Was the Sequester ‘Expansionary Austerity’?
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Was the Sequester ‘Expansionary Austerity’?

Remember the “fiscal cliff”? It wasn’t a cliff.

Over at Neighborhood Effects, James Broughel asks the question, “Has the Sequester Hurt the Economy?”

So have the sequester cuts hurt the economy? One possible answer comes from a new paper by Scott Sumner of Bentley University. Sumner argues that cuts to government spending don’t have serious deleterious macroeconomic effects when the Federal Reserve is targeting inflation. This is because the Fed ensures that prices stay stable under an inflation targeting regime, which keeps demand stable even in the face of government spending cuts. Similarly, when the Fed stabilizes the price level it also offsets any beneficial effects that fiscal stimulus might have, which helps explain the lackluster results from the 2009 American Recovery and Reinvestment Act (aka the “stimulus”).

Implicit in Sumner’s theory is that expansionary austerity, or the idea that the economy can grow even in the face of large government spending cuts, is indeed possible. Some of my colleagues at the Mercatus Center have described other ways in which expansionary austerity is possible.

First of all, I would like to be clear that I do not disagree that “expansionary austerity” may be possible. Nor do I disagree that the sequester cuts have not significantly hurt the economy. However, while the sequester included spending cuts and, therefore, technically qualifies as “austerity,” it was not what everyone was making it out to be.

As I wrote back in March,

the apocalyptic portrayal of the sequester cuts, sometimes on entirely fictional grounds, does not reflect the cool and free exercise of reason. The cuts amounted to about $85 billion, approximately 8 percent of the roughly $1 trillion deficits the federal government has run up each of the last five years. In reality, these cuts are far from draconian, and it will take much more to get our spending under control.

Now, no doubt some of the shock from the sequester cuts has been absorbed by federal monetary policy. But perhaps the expected shock simply wasn’t a shock at all (more like a spark or flicker, really). A recent estimate has the deficit for FY2013 at $753 billion as of August. That would be an improvement over $1 trillion, but it is still astronomically high. As I wrote in March, these cuts were “far from draconian.”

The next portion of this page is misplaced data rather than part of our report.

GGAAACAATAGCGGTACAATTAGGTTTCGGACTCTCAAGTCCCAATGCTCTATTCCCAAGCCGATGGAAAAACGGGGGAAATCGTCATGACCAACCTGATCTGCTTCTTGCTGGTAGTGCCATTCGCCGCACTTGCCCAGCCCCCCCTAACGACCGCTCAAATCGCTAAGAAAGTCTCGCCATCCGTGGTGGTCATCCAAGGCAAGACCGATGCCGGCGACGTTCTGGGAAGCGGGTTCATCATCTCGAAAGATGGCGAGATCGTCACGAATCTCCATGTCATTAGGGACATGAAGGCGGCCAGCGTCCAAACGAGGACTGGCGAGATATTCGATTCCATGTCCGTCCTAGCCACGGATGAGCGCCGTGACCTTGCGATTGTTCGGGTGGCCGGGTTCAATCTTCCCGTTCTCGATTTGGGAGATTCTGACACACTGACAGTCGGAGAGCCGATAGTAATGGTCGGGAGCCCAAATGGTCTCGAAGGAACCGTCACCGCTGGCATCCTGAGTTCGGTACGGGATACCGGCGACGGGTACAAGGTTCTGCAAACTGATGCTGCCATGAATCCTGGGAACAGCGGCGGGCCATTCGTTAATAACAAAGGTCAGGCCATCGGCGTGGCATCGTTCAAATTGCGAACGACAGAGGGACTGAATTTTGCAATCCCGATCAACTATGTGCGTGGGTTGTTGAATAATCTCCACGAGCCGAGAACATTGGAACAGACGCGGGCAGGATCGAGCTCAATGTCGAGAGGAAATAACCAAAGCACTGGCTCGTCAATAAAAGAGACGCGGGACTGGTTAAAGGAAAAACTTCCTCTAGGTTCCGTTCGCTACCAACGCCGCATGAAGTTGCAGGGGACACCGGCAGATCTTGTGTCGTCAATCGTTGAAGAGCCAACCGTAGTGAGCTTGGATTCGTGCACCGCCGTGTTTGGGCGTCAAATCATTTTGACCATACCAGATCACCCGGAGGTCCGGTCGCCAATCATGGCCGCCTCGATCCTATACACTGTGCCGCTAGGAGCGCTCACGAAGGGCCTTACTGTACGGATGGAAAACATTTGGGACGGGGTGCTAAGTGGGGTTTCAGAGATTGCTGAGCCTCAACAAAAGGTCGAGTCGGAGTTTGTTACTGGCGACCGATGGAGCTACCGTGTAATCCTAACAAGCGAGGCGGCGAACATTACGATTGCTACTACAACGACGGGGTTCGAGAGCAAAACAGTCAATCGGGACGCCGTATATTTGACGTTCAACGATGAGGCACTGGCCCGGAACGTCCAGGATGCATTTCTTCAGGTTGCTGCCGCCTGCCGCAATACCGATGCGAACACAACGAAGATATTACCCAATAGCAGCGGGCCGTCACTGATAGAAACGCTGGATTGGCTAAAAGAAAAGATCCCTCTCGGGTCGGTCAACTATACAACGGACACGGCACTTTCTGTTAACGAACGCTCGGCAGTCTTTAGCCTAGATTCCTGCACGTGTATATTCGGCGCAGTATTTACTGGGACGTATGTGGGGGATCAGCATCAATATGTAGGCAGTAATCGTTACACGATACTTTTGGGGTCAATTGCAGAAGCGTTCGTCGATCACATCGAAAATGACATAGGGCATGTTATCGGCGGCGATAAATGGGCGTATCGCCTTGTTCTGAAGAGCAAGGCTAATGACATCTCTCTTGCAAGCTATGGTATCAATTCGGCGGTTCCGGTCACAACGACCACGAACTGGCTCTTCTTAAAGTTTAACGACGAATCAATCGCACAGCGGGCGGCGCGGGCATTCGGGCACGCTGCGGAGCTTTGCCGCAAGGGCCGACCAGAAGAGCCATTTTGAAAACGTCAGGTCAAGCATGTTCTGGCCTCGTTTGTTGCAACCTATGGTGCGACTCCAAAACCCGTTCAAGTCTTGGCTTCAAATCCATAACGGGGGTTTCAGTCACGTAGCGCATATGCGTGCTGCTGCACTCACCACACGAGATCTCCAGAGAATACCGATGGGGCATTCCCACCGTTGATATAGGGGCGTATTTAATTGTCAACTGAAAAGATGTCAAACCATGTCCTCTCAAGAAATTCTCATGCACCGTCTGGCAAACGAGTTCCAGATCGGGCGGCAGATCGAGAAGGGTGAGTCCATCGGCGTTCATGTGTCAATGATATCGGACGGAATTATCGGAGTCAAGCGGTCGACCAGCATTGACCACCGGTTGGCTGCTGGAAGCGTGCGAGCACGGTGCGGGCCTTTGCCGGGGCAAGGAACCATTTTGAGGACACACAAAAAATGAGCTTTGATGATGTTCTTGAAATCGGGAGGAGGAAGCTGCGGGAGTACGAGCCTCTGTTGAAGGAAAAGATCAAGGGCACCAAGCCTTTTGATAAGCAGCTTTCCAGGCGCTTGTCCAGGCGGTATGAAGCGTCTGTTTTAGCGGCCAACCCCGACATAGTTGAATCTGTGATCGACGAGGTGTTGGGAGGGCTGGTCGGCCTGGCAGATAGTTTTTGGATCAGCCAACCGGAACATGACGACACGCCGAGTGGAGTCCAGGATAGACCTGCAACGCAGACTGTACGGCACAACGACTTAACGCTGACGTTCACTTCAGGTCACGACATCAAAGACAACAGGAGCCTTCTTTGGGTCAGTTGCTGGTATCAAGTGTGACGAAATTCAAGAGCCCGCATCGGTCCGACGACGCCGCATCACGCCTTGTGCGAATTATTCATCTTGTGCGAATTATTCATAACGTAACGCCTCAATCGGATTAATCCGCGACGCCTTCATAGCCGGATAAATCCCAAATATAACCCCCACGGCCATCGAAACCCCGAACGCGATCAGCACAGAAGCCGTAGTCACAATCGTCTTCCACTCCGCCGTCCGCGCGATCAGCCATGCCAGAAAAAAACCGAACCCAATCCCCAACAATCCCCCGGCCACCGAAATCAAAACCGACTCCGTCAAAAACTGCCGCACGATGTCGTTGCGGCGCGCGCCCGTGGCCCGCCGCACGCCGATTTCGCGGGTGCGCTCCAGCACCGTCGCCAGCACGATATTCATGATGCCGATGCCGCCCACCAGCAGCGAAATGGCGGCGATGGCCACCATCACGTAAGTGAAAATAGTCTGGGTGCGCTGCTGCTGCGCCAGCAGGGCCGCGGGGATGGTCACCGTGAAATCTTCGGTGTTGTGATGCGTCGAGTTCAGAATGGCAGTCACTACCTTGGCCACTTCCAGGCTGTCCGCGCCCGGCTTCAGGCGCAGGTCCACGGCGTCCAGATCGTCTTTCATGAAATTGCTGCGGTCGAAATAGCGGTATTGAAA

I suppose I’ll be happy if people start to think from this that spending cuts are not the second horseman of the Apocalypse, but we’ve got more work to do. In particular, everyone but the state has more work to do. Families, churches, communities, businesses, non-profits, bridge clubs, student associations, LARPing circles — everyone needs to take more time to look around themselves and continually ask the question, “Is there something we can do ourselves to help people in need?”

The state still needs to do less with less at this point.

Dylan Pahman

Dylan Pahman is a research fellow at the Acton Institute, where he serves as executive editor of the Journal of Markets & Morality. He earned his MTS in historical theology from Calvin Theological Seminary. In addition to his work as an editor, Dylan has authored several peer-reviewed articles, conference papers, essays, and one book: Foundations of a Free & Virtuous Society (Acton Institute, 2017). He has also lectured on a wide variety of topics, including Orthodox Christian social thought, the history of Christian monastic enterprise, the Reformed statesman and theologian Abraham Kuyper, and academic publishing, among others.